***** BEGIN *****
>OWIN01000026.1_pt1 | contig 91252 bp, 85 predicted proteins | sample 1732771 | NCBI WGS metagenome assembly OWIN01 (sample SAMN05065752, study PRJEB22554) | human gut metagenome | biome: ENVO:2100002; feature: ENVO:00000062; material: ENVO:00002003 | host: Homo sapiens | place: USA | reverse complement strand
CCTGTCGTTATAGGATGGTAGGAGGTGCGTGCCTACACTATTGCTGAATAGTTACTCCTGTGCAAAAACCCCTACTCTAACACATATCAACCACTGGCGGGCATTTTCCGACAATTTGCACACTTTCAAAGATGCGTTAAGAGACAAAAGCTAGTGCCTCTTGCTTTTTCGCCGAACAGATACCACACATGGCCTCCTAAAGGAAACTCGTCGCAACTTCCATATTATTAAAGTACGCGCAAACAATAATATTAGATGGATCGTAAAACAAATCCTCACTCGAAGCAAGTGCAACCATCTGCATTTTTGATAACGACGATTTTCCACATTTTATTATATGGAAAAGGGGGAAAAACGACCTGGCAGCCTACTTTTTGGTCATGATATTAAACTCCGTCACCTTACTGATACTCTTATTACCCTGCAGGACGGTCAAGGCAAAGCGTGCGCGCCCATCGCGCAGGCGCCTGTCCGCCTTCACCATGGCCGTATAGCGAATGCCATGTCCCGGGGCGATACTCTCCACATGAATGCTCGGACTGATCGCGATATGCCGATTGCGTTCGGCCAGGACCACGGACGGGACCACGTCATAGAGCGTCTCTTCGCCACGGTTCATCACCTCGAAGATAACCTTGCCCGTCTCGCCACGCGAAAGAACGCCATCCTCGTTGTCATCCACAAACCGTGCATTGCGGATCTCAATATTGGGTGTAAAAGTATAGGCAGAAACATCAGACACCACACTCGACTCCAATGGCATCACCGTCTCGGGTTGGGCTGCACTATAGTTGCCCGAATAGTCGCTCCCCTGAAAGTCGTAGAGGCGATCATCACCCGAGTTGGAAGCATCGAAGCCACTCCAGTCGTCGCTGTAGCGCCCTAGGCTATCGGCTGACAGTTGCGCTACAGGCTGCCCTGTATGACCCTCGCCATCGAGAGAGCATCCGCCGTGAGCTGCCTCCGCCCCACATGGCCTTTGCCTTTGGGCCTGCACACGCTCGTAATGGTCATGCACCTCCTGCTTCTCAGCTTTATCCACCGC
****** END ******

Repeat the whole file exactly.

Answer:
>OWIN01000026.1_pt1 | contig 91252 bp, 85 predicted proteins | sample 1732771 | NCBI WGS metagenome assembly OWIN01 (sample SAMN05065752, study PRJEB22554) | human gut metagenome | biome: ENVO:2100002; feature: ENVO:00000062; material: ENVO:00002003 | host: Homo sapiens | place: USA | reverse complement strand
CCTGTCGTTATAGGATGGTAGGAGGTGCGTGCCTACACTATTGCTGAATAGTTACTCCTGTGCAAAAACCCCTACTCTAACACATATCAACCACTGGCGGGCATTTTCCGACAATTTGCACACTTTCAAAGATGCGTTAAGAGACAAAAGCTAGTGCCTCTTGCTTTTTCGCCGAACAGATACCACACATGGCCTCCTAAAGGAAACTCGTCGCAACTTCCATATTATTAAAGTACGCGCAAACAATAATATTAGATGGATCGTAAAACAAATCCTCACTCGAAGCAAGTGCAACCATCTGCATTTTTGATAACGACGATTTTCCACATTTTATTATATGGAAAAGGGGGAAAAACGACCTGGCAGCCTACTTTTTGGTCATGATATTAAACTCCGTCACCTTACTGATACTCTTATTACCCTGCAGGACGGTCAAGGCAAAGCGTGCGCGCCCATCGCGCAGGCGCCTGTCCGCCTTCACCATGGCCGTATAGCGAATGCCATGTCCCGGGGCGATACTCTCCACATGAATGCTCGGACTGATCGCGATATGCCGATTGCGTTCGGCCAGGACCACGGACGGGACCACGTCATAGAGCGTCTCTTCGCCACGGTTCATCACCTCGAAGATAACCTTGCCCGTCTCGCCACGCGAAAGAACGCCATCCTCGTTGTCATCCACAAACCGTGCATTGCGGATCTCAATATTGGGTGTAAAAGTATAGGCAGAAACATCAGACACCACACTCGACTCCAATGGCATCACCGTCTCGGGTTGGGCTGCACTATAGTTGCCCGAATAGTCGCTCCCCTGAAAGTCGTAGAGGCGATCATCACCCGAGTTGGAAGCATCGAAGCCACTCCAGTCGTCGCTGTAGCGCCCTAGGCTATCGGCTGACAGTTGCGCTACAGGCTGCCCTGTATGACCCTCGCCATCGAGAGAGCATCCGCCGTGAGCTGCCTCCGCCCCACATGGCCTTTGCCTTTGGGCCTGCACACGCTCGTAATGGTCATGCACCTCCTGCTTCTCAGCTTTATCCACCGC